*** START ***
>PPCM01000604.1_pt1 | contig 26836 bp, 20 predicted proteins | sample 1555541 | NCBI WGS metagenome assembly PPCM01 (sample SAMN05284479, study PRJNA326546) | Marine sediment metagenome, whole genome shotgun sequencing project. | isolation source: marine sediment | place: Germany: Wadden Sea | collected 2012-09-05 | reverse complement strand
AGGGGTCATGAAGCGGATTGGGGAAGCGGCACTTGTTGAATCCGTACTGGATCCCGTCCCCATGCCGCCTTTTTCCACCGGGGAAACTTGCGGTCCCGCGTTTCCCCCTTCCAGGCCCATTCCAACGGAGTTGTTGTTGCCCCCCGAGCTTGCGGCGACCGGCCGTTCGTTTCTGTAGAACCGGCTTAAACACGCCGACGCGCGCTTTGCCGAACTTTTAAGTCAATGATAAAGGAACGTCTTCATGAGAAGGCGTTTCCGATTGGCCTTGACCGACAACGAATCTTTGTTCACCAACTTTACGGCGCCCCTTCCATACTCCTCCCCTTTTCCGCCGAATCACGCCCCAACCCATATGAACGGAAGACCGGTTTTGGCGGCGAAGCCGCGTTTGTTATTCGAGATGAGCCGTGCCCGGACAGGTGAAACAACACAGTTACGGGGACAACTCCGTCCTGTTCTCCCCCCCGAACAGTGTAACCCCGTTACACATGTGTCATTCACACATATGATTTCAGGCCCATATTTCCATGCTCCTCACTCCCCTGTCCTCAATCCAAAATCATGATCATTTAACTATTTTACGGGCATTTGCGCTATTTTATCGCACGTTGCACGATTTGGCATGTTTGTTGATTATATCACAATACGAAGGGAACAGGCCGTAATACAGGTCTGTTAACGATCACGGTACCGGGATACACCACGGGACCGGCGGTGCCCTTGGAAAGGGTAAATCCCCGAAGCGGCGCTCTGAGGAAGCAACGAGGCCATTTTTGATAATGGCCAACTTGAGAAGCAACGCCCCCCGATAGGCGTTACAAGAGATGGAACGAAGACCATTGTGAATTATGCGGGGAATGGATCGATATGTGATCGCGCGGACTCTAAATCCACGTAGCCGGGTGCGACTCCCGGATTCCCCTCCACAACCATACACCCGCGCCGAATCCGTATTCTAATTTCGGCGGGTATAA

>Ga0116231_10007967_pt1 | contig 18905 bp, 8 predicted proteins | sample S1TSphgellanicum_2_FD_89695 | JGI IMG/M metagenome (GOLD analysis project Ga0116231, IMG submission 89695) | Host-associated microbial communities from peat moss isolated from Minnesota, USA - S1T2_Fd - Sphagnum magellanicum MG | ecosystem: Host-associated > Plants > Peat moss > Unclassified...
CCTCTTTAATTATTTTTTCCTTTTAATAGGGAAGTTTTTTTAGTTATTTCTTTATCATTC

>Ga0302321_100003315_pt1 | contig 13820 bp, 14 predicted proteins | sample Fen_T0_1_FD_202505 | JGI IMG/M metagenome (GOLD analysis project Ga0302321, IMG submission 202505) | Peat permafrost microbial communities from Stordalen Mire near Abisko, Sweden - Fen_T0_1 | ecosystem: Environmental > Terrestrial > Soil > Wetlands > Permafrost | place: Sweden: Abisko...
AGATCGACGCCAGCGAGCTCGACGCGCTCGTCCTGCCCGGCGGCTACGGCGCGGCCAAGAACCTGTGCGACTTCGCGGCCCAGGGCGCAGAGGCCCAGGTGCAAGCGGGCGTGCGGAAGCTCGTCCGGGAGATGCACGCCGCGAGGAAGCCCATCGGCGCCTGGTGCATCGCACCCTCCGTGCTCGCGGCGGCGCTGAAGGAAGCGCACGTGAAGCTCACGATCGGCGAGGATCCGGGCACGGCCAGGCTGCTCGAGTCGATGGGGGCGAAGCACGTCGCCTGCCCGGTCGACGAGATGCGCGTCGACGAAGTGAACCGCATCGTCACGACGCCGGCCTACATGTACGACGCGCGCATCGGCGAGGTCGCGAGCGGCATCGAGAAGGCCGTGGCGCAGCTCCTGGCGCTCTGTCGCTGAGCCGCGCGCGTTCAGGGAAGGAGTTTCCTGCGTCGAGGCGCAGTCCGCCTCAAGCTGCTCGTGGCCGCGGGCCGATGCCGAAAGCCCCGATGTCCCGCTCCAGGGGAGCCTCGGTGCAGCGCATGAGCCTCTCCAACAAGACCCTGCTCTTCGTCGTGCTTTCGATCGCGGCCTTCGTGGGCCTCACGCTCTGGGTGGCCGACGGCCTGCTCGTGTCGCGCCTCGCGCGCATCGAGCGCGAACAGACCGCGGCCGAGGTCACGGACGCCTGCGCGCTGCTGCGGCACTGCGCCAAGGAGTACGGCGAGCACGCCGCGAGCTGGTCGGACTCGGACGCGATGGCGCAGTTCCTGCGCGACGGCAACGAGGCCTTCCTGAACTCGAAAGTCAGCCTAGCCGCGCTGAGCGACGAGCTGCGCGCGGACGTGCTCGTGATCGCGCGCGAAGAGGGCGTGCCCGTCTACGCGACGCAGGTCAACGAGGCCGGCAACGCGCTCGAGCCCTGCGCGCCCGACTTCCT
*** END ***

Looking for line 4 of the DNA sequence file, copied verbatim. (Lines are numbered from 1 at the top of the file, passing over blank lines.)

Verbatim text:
CCTCTTTAATTATTTTTTCCTTTTAATAGGGAAGTTTTTTTAGTTATTTCTTTATCATTC